Sir James George Frazer (18541941). The Golden Bough. 1922.
have lately been carried, either on a sledge or on the back. To be guilty of a violation of this custom is considered as of the greatest importance; because they firmly believe that it would be a means of preventing the hunter from having an equal success in his future excursions. So the Lapps forbid women at menstruation to walk on that part of the shore where the fishers are in the habit of setting out their fish; and the Esquimaux of Bering Strait believe that if hunters were to come near women in their courses they would catch no game. For a like reason the Carrier Indians will not suffer a menstruous woman to cross the tracks of animals; if need be, she is carried over them. They think that if she waded in a stream or a lake, the fish would die.
Amongst the civilised nations of Europe the superstitions which cluster round this mysterious aspect of womans nature are not less extravagant than those which prevail among savages. In the oldest existing cyclopaediathe Natural History of Plinythe list of dangers apprehended from menstruation is longer than any furnished by mere barbarians. According to Pliny, the touch of a menstruous woman turned wine to vinegar, blighted crops, killed seedlings, blasted gardens, brought down the fruit from trees, dimmed mirrors, blunted razors, rusted iron and brass (especially at the waning of the moon), killed bees, or at least drove them from their hives, caused mares to miscarry, and so forth. Similarly, in various parts of Europe, it is still believed that if a woman in her courses enters a brewery the beer will turn sour; if she touches beer, wine, vinegar, or milk, it will go bad; if she makes jam, it will not keep; if she mounts a mare, it will miscarry; if she touches buds, they will wither; if she climbs a cherry tree, it will die. In Brunswick people think that if a menstruous woman assists at the killing of a pig, the pork will putrefy. In the Greek island of Calymnos a woman at such times may not go to the well to draw water, nor cross a running stream, nor enter the sea. Her presence in a boat is said to raise storms.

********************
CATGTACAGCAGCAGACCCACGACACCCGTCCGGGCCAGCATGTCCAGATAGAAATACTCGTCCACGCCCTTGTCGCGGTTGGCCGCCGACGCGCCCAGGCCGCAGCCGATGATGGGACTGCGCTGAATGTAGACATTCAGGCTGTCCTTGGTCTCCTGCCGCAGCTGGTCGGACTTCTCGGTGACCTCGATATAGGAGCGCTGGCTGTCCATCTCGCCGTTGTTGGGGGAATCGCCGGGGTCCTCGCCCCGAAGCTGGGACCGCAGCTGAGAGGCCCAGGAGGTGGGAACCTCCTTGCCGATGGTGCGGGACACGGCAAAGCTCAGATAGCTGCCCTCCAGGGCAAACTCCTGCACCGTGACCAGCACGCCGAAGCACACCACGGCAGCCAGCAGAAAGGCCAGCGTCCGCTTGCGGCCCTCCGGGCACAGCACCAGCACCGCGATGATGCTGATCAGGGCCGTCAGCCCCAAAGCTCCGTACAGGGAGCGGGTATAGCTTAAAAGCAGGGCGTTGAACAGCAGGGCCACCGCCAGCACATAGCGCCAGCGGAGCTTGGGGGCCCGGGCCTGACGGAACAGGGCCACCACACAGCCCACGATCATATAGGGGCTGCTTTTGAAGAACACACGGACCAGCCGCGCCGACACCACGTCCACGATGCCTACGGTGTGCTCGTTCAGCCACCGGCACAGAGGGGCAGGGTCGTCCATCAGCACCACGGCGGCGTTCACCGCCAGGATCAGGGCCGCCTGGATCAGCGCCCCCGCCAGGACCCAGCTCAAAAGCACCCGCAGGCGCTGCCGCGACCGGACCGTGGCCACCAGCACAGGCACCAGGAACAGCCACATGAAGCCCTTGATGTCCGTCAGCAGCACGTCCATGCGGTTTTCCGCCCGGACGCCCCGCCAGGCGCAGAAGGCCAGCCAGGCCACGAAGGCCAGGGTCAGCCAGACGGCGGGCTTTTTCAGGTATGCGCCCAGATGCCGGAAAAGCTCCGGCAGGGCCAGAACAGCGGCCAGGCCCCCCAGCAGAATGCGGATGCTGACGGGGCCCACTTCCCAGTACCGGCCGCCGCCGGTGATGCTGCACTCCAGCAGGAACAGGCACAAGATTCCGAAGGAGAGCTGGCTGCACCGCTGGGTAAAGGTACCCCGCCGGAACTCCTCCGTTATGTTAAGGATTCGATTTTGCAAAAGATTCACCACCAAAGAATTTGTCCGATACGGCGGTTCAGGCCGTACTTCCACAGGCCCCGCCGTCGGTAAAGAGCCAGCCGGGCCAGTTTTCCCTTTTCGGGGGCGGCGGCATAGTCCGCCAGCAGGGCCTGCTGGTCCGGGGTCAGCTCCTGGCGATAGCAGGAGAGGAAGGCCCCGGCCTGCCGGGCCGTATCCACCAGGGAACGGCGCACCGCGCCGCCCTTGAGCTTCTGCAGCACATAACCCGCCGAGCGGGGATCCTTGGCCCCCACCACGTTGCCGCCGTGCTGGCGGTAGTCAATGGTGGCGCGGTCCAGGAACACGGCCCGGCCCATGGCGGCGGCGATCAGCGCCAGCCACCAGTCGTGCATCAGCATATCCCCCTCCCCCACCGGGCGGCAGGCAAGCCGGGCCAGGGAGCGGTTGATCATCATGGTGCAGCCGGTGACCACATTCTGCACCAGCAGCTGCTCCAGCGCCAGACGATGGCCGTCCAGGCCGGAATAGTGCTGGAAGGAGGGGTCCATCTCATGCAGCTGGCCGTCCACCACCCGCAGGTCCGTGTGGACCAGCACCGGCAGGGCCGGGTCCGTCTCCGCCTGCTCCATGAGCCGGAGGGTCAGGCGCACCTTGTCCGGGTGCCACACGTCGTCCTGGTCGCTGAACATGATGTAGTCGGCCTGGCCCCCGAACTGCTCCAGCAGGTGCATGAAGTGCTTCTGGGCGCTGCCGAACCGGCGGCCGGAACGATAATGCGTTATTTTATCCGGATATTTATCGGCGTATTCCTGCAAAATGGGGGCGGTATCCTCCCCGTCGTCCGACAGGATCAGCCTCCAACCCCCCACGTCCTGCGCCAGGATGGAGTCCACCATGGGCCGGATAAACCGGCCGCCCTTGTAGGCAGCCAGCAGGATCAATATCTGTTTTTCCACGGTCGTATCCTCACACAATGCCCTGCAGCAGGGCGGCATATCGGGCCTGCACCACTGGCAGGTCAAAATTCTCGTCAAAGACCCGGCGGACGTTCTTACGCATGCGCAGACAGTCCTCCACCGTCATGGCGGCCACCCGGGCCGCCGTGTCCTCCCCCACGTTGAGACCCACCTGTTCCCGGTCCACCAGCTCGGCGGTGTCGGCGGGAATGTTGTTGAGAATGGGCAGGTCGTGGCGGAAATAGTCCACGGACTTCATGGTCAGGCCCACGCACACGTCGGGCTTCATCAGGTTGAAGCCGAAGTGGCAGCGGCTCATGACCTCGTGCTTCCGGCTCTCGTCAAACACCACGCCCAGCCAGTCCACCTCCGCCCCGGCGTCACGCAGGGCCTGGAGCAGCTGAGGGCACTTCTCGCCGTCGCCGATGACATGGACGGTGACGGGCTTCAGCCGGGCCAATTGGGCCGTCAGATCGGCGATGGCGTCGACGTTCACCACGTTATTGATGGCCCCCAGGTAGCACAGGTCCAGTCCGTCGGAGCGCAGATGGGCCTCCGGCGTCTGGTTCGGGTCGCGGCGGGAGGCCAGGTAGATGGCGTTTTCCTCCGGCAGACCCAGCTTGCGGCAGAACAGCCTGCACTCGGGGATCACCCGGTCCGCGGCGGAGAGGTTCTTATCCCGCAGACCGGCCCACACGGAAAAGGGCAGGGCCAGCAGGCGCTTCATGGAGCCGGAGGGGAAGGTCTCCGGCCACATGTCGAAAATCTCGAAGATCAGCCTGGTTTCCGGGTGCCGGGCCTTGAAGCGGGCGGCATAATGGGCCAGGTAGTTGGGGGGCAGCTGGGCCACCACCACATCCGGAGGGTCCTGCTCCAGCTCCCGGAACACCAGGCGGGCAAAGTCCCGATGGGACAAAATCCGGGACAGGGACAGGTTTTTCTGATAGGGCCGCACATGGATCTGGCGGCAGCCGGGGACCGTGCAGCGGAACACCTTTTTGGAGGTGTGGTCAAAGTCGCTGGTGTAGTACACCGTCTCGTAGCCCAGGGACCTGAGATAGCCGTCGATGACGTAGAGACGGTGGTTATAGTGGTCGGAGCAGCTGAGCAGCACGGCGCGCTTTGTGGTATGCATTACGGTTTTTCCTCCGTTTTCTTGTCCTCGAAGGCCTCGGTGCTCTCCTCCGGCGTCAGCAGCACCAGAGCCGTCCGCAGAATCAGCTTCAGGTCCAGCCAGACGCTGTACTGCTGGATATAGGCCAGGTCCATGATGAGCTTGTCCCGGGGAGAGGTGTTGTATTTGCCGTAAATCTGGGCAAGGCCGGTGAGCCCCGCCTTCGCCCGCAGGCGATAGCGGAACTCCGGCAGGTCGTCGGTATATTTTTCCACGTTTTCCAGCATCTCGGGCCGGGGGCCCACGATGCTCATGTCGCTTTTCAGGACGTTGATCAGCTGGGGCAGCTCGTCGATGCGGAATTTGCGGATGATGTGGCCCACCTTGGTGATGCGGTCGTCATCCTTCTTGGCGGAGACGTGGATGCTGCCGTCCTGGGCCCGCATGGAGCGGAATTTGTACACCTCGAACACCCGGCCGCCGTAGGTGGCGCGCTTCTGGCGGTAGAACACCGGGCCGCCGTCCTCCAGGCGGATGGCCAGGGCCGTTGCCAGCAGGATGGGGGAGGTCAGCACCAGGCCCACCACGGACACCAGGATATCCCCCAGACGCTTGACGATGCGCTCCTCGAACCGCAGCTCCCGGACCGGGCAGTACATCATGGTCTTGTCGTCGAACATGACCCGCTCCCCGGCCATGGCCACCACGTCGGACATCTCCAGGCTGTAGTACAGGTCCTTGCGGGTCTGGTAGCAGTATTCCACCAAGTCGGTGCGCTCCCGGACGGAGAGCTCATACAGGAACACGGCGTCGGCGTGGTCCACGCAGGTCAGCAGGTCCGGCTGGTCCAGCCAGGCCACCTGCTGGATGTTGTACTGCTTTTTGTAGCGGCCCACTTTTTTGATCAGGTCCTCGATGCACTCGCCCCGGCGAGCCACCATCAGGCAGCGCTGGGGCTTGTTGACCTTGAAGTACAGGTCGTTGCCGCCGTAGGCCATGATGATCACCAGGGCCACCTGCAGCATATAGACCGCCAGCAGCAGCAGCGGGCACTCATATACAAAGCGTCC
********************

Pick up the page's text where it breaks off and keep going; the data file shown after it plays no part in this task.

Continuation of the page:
Thus the object of secluding women at menstruation is to neutralise the dangerous influences which are supposed to emanate from them at such times. That the danger is believed to be especially great at the first menstruation appears from the unusual precautions taken to isolate girls at this crisis. Two of these precautions have been illustrated above, namely, the rules that the girls may not touch the ground nor see the sun. The general effect of these rules is to keep her suspended, so to say, between heaven and earth. Whether enveloped in her hammock and slung up to the roof, as in South America, or raised above the ground in a dark and narrow cage, as in New Ireland, she may be considered to be out of the way of doing mischief, since, being shut off both from the earth and from the sun, she can poison neither of these great sources of life by her deadly contagion. In short, she is rendered harmless by being, in electrical language, insulated. But the precautions thus taken to isolate or insulate the girl are dictated by a regard for her own safety as well as for the safety of others. For it is thought that she herself would